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Our group has a launch date on Westwater of Friday 06/03. The flows are looking to be above 20,000 and many on our trip have little to no experience on the river. We're rafting it with an experienced guide, but a less experienced oars-man for the supply raft... maybe a kayaker in the water as well. Are there any of you out there who could offer some advice, words of wisdom or suggestions? Any help would be nice... also, what about bringing a dog? Would it be tough to get her out of the water if a raft dumps?

Thanks!
 

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Just remember that things start to get really fast. Westwater flushes out at that level but its big and fast. If you dump a boat than everyone needs to be able to react faster. Anyone/dog swimming is not good could be a mile or two till your able to get out. You need a good safety kayker to not have a long swim. I take my dog on almost all my river trips but when it picks up he stays with friends. Don't want to lost my baby. Anyway good luck, have fun, and just be safe. YJ
 

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it's hard to pull a wet dog out of the water, esp in the canyon itself. We put a PFD on our dog; it has a handle on top so we can pull him out if necessary. But if you flip a raft, the dog will be the least of your worries.
 

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Eddylines are the real problem at the higher levels, a couple are particularly vicious, and the one just left of the Rock of Shock (Skull) is one of the scariest things I've ever seen. I would rather take my chances with Paralyzer on Lake Creek than get into that eddyline.

A not-very-experienced oarsman running baggage could be a real problem, all depends on if he/she flips or not. I don't know if Hawaii Five-O is still there at 20K, but that is a must-make move for rafts (just a 90 degree pivot, but you gotta do it or you're counting fish). At that level, rafts should have a solid person on the oars and kayakers should be comfortable in class IV big water or at least be certain they aren't going to swim in that kind of rapid or they could swim a very long way. If you get into the eddylines, rolling may take some patience as well. Everyone not certain of their skill should dress for a long swim. Rafts should not even think about scouting Skull or you will never get to the right to set up and make your line.

All that said, Westy in the five figures is great fun. You will have a blast. Oh, and the best part is that the flatwater moves right along, no endless rowing and paddling - yeah baby!

Ditto on the dog PFD. A dog could drown at that level easily. Better yet, leave the dog at home -- the parking lot is a bad place for them and I've heard many a story from the rangers about dogs knocking over the water bowl right after people leave the takeout to shuttle. Actually, now that I think about it, there was a thread about dogs at WW recently - I'm not sure you can even take them down anymore.
 

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Remember- just because you paid for a permit for Westwater doesn't mean you have to get in over your head for $8 per person. Although there aren't any rapids to speak of, Ruby / Horsethief is a beautiful trip and the camping is outstanding. Plus the flat sections move along very quickly over 10K. You can call Carol at the Westwater permit office and switch your trip to a later launch date, if they're available- a lot of people don't realize that's an option....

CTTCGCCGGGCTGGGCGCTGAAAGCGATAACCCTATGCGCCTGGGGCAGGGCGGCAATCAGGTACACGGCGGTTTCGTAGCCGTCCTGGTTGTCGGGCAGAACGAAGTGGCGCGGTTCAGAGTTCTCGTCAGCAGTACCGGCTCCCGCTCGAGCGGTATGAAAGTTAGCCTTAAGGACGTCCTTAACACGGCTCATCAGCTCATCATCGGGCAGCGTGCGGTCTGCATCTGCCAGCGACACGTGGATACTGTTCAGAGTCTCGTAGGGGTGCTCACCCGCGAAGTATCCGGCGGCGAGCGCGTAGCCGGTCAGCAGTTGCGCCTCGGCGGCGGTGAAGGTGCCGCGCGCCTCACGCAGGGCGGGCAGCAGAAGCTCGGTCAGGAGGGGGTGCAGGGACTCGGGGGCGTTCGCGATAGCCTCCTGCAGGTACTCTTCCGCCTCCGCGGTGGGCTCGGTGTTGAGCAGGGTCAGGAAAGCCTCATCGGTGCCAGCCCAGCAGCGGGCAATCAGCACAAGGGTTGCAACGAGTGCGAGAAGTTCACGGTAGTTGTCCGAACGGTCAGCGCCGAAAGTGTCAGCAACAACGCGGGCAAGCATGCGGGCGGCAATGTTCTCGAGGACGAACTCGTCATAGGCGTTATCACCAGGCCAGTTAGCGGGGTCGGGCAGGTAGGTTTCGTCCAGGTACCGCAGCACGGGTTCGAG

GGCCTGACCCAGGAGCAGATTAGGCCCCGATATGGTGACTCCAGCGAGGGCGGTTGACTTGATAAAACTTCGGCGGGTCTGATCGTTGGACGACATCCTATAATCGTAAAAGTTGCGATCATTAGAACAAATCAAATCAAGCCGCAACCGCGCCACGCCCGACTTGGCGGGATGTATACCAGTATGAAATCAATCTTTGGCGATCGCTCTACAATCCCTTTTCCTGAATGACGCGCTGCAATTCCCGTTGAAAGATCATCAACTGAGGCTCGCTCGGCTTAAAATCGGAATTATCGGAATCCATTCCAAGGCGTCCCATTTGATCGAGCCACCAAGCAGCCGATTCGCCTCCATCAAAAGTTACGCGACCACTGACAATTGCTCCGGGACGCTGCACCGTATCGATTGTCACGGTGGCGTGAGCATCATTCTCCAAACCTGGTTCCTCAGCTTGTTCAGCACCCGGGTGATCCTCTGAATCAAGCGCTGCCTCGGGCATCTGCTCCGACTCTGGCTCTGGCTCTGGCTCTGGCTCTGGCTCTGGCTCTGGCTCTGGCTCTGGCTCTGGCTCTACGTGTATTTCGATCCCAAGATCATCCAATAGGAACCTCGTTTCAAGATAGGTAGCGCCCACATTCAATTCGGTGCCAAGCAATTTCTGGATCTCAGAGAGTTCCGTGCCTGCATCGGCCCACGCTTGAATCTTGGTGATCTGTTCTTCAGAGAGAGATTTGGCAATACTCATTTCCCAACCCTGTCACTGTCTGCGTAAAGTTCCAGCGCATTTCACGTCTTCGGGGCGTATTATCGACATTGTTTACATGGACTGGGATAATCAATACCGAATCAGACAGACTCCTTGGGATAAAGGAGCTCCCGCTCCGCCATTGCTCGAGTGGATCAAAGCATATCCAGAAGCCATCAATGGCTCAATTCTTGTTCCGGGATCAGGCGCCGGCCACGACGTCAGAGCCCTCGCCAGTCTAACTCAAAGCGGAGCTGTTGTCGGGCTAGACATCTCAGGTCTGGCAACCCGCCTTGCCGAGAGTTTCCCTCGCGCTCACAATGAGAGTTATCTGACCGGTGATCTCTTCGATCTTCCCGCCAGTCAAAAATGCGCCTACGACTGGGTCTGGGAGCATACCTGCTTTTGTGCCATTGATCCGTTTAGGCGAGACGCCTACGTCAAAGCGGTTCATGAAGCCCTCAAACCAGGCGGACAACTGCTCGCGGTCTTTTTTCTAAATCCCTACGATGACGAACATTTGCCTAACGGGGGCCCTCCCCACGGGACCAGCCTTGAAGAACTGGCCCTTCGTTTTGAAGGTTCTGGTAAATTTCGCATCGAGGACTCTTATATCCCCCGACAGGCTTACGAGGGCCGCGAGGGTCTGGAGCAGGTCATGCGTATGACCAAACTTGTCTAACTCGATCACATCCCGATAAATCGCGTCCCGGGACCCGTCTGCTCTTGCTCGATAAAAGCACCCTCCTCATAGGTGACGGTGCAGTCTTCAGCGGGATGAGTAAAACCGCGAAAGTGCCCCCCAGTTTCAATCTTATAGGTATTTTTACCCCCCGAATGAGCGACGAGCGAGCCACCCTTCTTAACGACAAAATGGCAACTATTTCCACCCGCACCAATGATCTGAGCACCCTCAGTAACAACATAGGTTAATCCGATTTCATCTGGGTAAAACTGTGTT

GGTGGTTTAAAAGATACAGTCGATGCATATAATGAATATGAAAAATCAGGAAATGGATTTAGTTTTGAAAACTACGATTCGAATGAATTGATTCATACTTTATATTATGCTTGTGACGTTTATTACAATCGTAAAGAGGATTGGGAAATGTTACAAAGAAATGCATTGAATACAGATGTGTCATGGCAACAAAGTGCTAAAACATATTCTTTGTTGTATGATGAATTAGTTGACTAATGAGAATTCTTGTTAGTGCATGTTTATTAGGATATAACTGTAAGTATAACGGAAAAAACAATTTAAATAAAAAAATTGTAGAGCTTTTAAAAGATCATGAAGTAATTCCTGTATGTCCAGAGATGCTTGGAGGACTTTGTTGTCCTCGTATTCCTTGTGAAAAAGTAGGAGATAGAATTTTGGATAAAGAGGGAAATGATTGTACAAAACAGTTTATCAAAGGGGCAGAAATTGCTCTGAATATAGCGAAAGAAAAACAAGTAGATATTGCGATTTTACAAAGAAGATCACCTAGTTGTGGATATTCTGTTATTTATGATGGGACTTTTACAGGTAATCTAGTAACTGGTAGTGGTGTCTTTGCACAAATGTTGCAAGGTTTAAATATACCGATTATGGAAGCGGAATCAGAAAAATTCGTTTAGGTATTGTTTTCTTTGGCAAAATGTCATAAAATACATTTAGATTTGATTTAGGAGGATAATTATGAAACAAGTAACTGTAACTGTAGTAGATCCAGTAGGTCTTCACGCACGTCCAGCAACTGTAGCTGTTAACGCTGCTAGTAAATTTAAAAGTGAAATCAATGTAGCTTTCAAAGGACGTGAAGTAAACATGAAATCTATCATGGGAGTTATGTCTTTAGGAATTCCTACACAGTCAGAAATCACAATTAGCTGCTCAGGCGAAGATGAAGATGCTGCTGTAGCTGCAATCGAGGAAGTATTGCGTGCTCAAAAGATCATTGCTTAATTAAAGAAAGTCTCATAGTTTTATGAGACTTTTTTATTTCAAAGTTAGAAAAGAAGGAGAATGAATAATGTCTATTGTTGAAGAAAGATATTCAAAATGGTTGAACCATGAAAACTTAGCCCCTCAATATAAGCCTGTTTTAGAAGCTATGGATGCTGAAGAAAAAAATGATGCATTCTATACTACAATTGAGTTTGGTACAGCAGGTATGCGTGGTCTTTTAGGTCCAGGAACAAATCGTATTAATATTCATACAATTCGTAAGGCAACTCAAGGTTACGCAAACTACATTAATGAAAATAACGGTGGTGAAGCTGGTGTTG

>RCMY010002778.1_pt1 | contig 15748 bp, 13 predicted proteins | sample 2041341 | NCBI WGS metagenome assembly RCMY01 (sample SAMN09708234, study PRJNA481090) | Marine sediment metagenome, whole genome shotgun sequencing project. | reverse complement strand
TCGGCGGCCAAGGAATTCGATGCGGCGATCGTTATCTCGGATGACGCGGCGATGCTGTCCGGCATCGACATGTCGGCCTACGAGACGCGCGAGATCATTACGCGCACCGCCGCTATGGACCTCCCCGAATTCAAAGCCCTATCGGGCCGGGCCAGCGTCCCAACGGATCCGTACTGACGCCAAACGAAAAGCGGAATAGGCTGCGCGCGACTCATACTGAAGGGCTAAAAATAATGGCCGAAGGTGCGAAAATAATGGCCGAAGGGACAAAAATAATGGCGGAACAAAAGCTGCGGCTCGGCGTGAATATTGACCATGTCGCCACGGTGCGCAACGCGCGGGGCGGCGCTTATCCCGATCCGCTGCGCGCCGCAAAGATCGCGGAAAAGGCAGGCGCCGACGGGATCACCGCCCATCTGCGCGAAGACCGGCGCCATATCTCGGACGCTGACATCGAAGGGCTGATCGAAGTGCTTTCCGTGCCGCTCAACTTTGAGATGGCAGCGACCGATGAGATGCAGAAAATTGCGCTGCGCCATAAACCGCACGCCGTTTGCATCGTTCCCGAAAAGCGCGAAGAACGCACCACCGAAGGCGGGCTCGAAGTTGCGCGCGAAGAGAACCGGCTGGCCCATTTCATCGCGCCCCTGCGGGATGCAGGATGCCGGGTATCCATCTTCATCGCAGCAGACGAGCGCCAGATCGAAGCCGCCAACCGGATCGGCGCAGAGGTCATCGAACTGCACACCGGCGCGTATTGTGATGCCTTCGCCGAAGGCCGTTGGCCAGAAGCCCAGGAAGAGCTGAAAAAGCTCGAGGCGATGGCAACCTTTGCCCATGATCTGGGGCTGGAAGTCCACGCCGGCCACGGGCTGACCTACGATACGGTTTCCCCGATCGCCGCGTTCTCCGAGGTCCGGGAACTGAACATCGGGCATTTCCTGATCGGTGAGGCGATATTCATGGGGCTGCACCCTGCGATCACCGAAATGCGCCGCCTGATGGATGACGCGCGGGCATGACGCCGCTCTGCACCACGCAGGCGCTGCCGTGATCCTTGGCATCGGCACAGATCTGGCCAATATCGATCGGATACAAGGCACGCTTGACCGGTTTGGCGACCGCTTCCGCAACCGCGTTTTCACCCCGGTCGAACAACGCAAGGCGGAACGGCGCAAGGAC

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does anybody have any photos of skull at high levels? it is such a sweet looking rapid though somewhat illusive, not many people get the chance to stop and take a good look at that mother. hook up some photos
 

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WW

Everybody in your party should be in full neoprene, bootys, with spray tops and bottoms if not dry tops and bottoms before you enter Marble Canyon.
Beware of the shore lines as serious holes form from large rock fall that is usually exposed at lowere levels.
Consider running Dewey Bridge to Big Bend down stream if you're not ready.
That way you can have dinner at the brewpub and you'll still have a good chance to flip with fewer consequences.
 

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Holes?

Are there any particularly nasty holes above 20k? I'm going the 31st and will have experienced raft guides and some people with little experience.

Justin
 

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Caspian,

When you say the eddy lines are dangerous, you mean they create the sucking wirlpools that pull you under? I've seen a few small ones that do that, but are these powerful enough to pull you under for an extended period? Won't you pop up after 10-20 seconds? I guess that can be real frightening for someone inexperienced.

Thanks.
 

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The Room of Doom eddy will be brutal at this level. Please don't bring the dog. If you ending up dumping on Skull and the dog went into Room of Doom, that could be it.......
 

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At 14,500 cfs I chased a swimmer in a pfd from Marble to Skull- I saw him get sucked under by eddy lines about 10 times. It's a serious risk if a swimmer gets away from a raft / throw ropes. If you decide to go, be prepared to swim in cold water for an extended time. At 25,000, I would highly recommend leaving the dog at home unless he has gills. You can't throw a dog a rope from a moving raft and get him/her back in the boat.

Again- if you're not prepared for this kind of trip, go do Ruby / Horsethief. I've rafted Westwater 40+ times, up to about 14K, and I would not row at this level- too much risk to my gear & my passengers. I'd kayak it instead on a 1-day...
 

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cstork - There are lots and lots of squirlies at big water, as you know noted. I would agree that most are more likely to sub a kayak for a few seconds, not pose a real danger to someone in a boat. These are the one that I know secondhand can be deadly to a dog.

In the narrower places, though, I think there is danger for a swimmer to be under for more than 20 seconds. Just how long is anyone's guess. But like you said, five seconds will seem like an eternity to someone inexperienced in whitewater and esp. with whirlpools. Skull comes to mind because the right side eddyline is so violent and so powerful. I have been told by the rangers that the river immedately below Skull Rock has been plumbed to at least 200 feet deep. Sounds a little crazy, but I believe it - lots of water, soft rock. So take the current flow of 26K and push it though that narrow section -I bet the whirlpools go down a long long way.